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Frank StantonFrank Stanton
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Session:         Page of 755

Q:

Yes, and examples of people in both mediums who you feel are good at their craft. Not in terms of people interviews so much, but in terms of getting to the heart of serious political, economic, social issues.

Stanton:

We haven't lived long enough with the two media working side by side to really answer that question. Right now I expect being able to watch and listen to a serious discussion carries a little more impact and weight than just listening to it, but I so believe in the spoken word over the air that I believe that the time will come when you'll treat with serious subjects as effectively by radio as you will by television. Again, the convenience of listening--you can listen in your car; you can't drive and watch a television set.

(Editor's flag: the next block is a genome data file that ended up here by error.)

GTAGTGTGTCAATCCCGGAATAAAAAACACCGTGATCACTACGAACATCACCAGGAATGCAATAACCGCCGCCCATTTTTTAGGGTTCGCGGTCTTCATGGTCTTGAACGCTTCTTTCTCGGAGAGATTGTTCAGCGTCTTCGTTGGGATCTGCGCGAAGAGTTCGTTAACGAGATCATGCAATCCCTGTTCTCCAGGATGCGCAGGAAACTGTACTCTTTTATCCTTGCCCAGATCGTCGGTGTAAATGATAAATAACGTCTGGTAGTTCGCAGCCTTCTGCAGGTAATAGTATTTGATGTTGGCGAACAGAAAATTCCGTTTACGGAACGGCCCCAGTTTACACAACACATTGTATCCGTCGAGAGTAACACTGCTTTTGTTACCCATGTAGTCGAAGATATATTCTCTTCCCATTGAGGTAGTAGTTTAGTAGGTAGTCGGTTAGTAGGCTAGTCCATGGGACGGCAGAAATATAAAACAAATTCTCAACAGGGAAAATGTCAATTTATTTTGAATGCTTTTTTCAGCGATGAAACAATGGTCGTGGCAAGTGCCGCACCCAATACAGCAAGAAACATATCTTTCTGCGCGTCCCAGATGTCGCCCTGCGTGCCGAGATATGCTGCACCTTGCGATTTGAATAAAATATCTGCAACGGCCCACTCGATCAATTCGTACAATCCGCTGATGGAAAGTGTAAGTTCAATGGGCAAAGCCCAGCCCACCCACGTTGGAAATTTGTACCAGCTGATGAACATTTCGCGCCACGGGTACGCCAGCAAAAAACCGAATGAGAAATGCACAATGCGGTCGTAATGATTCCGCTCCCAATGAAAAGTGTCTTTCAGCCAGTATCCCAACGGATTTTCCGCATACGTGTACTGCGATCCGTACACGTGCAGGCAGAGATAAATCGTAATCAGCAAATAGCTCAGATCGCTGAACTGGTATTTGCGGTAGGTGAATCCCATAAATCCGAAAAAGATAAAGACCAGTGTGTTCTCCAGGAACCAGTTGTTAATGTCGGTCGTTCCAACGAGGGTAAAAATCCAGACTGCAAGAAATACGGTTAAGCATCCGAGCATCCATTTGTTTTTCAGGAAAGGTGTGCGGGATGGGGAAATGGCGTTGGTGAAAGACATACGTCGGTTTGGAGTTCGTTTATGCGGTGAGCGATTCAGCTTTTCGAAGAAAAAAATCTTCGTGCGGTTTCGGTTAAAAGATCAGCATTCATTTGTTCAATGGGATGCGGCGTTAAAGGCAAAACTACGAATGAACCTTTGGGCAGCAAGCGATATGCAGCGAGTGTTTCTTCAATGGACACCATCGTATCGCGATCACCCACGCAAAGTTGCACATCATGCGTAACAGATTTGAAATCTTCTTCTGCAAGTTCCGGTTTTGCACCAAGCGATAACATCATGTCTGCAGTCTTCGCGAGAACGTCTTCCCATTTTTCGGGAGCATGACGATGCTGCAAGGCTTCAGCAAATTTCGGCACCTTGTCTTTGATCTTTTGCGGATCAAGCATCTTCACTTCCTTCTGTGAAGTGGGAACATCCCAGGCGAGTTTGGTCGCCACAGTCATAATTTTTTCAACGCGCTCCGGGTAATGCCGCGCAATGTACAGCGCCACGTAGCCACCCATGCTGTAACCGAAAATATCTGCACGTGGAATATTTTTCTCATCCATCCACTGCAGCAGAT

Q:

Who do you like to listen to?

Stanton:

In terms of?

Q:

Radio. What programs?

Stanton:

I think in terms of the news and public affairs National Public Radio is my choice.

It's hard to beat the morning news on public radio, and “All Things Considered” in the afternoon I think is good. I think ”McNeil- Lehrer” is very good on public television. Sure, CBS news does a quick three minutes on the hour; but there's more going on in the world than can be covered in a three-minute spot.

Q:

I was also going to ask you about “McNeil- Lehrer.” I've just finished a life history with



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